Kylesku Bridge

Highland Council and partners set sights on £55m transport investment

A bid to fund the design and delivery of over £55m worth of transport infrastructure in the Scottish Highlands has been submitted to Transport Scotland.

A partnership, including Highland Council, bus operators and other stakeholders have put together a package of measures to prioritise buses in congested parts of the network.

The council argues that alongside walking, wheeling and cycling, public transport is a much more efficient use of road space and a more environmentally friendly way of moving around.

Highland Council believe that by making active travel and public transport safer, more convenient and more reliable, the region can deliver on its ambitions to become zero carbon and make a major step forward in tackling the climate and ecological emergency.

The bid includes proposals to create park and ride sites around Inverness and Fort William, supported by priority bus lanes and junctions, as well as mini park and ride sites across the strategic road network.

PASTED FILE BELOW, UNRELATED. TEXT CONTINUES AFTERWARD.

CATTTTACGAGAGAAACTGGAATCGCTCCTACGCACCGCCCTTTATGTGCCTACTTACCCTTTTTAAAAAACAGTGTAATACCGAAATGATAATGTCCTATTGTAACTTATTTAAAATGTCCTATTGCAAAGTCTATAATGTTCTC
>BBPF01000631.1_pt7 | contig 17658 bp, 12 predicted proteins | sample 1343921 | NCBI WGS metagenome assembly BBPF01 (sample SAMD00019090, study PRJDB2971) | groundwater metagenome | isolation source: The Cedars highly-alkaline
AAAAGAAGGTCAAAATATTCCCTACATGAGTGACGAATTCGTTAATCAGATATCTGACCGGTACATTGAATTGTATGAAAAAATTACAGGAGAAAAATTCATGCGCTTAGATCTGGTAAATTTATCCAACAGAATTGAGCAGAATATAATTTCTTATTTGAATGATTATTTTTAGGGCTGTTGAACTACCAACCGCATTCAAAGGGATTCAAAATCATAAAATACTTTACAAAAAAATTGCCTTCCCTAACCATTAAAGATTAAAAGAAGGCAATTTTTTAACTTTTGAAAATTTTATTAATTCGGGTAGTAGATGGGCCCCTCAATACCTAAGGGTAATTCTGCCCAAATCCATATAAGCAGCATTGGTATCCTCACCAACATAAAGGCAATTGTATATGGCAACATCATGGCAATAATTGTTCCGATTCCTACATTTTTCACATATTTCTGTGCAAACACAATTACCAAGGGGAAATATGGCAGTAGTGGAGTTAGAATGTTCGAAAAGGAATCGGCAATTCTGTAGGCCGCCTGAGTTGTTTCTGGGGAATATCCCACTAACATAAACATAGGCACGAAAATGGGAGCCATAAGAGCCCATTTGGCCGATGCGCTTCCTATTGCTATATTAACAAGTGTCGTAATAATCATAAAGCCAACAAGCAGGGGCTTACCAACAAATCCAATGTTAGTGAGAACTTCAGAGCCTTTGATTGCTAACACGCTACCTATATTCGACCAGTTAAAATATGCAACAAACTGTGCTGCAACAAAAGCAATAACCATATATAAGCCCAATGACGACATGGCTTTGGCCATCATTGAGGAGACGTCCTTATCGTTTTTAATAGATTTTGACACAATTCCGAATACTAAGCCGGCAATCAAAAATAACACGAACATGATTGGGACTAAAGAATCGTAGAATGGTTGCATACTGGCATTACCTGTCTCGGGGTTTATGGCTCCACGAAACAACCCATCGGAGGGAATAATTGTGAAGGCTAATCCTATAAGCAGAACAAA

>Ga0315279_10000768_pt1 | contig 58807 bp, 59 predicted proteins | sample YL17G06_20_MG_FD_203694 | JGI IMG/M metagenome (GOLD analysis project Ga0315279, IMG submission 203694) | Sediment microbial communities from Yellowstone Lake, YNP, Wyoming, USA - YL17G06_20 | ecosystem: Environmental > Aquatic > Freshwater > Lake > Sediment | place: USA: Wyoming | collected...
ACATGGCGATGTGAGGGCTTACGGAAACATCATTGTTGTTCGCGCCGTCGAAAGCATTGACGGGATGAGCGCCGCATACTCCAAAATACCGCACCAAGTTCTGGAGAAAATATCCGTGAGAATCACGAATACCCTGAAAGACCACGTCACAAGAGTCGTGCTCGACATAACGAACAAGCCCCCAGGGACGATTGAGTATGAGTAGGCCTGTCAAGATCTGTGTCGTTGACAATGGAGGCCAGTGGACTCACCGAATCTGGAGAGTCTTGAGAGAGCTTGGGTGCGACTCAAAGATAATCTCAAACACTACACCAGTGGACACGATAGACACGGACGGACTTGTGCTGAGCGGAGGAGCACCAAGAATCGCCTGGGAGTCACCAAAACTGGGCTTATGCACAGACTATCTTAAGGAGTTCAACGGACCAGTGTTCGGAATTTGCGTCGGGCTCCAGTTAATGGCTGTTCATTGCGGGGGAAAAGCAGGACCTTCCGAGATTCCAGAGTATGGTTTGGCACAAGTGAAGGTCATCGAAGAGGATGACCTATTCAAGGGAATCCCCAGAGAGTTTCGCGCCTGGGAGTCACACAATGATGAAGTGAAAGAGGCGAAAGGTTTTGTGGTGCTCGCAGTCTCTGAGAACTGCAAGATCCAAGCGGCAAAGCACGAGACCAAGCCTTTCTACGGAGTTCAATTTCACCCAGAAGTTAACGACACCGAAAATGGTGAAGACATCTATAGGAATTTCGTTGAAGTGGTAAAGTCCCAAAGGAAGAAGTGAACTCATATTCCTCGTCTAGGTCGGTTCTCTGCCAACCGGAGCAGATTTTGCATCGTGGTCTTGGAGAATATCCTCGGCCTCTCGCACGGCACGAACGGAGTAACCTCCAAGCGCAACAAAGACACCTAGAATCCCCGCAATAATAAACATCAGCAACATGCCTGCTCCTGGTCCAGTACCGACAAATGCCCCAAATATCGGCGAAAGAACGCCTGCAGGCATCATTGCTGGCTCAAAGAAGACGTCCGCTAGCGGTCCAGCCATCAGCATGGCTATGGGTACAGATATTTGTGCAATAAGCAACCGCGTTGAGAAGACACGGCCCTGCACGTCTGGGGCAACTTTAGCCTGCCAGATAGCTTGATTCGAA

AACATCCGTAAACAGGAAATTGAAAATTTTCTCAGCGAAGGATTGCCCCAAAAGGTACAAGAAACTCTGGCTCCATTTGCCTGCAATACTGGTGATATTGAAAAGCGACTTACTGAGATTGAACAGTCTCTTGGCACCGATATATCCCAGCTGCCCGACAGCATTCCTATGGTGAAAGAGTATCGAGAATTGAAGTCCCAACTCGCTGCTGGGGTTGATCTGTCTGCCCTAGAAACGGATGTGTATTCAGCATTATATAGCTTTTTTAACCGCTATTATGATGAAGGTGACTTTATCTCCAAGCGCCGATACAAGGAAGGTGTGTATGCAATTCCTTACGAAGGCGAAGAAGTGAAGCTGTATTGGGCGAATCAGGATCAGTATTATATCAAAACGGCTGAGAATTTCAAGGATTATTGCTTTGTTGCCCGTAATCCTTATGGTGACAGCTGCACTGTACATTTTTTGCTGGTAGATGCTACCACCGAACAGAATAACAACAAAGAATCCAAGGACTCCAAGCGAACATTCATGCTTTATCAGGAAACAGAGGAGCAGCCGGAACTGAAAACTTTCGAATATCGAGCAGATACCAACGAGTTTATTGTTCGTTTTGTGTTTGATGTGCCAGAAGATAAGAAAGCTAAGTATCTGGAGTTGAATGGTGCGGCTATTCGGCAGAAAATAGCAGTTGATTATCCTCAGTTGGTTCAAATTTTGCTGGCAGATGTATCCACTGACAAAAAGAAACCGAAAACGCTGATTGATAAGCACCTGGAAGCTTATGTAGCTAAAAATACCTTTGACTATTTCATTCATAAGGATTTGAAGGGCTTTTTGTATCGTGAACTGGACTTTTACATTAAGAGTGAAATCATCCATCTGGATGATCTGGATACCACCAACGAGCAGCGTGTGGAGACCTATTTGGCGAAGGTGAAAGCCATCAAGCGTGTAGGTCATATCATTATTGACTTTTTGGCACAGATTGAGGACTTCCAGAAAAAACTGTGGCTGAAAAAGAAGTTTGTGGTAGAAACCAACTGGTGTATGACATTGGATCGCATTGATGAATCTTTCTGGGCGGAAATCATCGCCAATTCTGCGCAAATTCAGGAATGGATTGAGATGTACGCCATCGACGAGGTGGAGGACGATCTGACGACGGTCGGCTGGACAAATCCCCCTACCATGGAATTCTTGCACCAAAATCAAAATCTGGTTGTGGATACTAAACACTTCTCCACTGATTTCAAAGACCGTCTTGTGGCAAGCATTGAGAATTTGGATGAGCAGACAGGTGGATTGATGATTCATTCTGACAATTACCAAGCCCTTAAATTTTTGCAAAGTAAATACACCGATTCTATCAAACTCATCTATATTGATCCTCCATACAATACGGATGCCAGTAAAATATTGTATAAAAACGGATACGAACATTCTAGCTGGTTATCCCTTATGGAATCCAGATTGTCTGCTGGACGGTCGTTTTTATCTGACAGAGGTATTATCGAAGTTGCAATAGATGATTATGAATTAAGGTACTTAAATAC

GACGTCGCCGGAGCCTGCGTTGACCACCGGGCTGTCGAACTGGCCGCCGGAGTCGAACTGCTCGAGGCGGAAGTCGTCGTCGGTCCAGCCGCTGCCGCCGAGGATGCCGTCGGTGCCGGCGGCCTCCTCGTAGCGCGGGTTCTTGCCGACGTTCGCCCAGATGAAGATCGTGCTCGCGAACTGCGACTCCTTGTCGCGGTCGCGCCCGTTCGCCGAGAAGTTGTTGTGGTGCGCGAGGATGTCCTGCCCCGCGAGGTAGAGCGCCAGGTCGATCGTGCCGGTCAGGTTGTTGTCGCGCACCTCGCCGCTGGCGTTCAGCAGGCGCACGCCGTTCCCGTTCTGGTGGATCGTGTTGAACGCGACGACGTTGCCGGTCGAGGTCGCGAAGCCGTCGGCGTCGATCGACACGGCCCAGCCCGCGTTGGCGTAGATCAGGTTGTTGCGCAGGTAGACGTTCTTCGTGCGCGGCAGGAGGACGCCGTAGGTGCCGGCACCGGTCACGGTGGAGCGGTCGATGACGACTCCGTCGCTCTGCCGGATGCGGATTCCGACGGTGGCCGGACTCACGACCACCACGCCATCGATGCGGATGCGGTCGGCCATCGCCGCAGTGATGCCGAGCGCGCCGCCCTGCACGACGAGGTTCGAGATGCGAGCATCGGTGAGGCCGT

There is also plans for improvements in Dingwall and specific measures associated with tourists in Skye, Invergordon and Fort William respectively.

The council said that the proposals
sets the ambition for the region to dramatically tackle its carbon footprint by reducing dependence on private cars, as well as ensuring that people have fair access to healthy transport choices.

Commenting, Chair of Highland Council’s Economy and Infrastructure Committee, Councillor Trish Robertson said: “The Bus Partnership Fund offers the Highlands the chance of significant investment towards a modern and multi-modal transport network.

This funding would support our recovery from Covid-19, both through construction jobs and helping buses to become more efficient and recover from this sustained period of reduced patronage.

If this bid is successful, it will give us a fantastic chance to work with partners to deliver major benefits for the region.

We look forward to working closely with Transport Scotland on the various proposals for the trunk road network, which are assets within their control, but make up a significant part of the transport network in our villages, towns and the city of Inverness.”

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